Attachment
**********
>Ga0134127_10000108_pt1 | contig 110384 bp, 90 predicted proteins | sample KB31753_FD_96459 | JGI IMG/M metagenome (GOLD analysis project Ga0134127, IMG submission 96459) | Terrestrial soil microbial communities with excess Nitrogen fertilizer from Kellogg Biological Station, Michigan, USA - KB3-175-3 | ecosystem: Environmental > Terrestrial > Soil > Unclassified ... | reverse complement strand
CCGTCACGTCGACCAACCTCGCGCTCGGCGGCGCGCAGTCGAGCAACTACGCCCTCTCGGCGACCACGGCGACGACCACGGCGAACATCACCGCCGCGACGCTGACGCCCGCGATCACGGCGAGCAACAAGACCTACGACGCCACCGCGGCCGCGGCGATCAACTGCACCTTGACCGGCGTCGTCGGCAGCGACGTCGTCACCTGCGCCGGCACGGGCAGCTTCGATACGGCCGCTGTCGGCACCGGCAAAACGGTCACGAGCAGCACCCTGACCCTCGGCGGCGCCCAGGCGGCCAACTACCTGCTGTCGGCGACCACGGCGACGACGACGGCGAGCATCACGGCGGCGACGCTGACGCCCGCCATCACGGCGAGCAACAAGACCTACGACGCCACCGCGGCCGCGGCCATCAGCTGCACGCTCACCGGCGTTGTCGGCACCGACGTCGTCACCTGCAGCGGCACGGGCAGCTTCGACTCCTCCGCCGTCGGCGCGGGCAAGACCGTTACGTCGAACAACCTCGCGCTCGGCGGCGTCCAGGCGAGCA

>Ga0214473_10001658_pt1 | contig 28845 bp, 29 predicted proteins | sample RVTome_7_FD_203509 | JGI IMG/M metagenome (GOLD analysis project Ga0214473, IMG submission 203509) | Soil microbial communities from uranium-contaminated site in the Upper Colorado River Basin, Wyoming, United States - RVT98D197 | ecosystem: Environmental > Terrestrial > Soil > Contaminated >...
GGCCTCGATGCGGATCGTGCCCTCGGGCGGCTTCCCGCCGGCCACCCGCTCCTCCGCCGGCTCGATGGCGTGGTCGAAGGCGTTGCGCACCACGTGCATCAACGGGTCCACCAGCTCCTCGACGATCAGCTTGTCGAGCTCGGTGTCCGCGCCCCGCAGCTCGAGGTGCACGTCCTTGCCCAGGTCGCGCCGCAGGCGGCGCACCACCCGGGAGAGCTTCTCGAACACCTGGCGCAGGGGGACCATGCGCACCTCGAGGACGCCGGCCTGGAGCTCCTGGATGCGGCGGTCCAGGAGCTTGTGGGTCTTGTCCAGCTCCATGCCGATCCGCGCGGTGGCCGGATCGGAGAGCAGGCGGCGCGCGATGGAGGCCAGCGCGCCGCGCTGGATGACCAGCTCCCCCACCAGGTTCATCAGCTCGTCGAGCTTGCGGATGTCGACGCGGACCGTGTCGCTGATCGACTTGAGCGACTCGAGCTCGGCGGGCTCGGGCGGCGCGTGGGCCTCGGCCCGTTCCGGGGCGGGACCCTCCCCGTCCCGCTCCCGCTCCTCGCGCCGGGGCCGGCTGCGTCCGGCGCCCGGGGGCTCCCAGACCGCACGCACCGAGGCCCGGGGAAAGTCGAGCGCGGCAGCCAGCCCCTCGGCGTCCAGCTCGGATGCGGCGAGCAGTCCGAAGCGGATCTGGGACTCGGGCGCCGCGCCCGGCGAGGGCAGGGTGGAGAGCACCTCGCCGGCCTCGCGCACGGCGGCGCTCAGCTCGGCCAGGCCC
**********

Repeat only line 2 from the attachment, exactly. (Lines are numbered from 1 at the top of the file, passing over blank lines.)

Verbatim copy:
CCGTCACGTCGACCAACCTCGCGCTCGGCGGCGCGCAGTCGAGCAACTACGCCCTCTCGGCGACCACGGCGACGACCACGGCGAACATCACCGCCGCGACGCTGACGCCCGCGATCACGGCGAGCAACAAGACCTACGACGCCACCGCGGCCGCGGCGATCAACTGCACCTTGACCGGCGTCGTCGGCAGCGACGTCGTCACCTGCGCCGGCACGGGCAGCTTCGATACGGCCGCTGTCGGCACCGGCAAAACGGTCACGAGCAGCACCCTGACCCTCGGCGGCGCCCAGGCGGCCAACTACCTGCTGTCGGCGACCACGGCGACGACGACGGCGAGCATCACGGCGGCGACGCTGACGCCCGCCATCACGGCGAGCAACAAGACCTACGACGCCACCGCGGCCGCGGCCATCAGCTGCACGCTCACCGGCGTTGTCGGCACCGACGTCGTCACCTGCAGCGGCACGGGCAGCTTCGACTCCTCCGCCGTCGGCGCGGGCAAGACCGTTACGTCGAACAACCTCGCGCTCGGCGGCGTCCAGGCGAGCA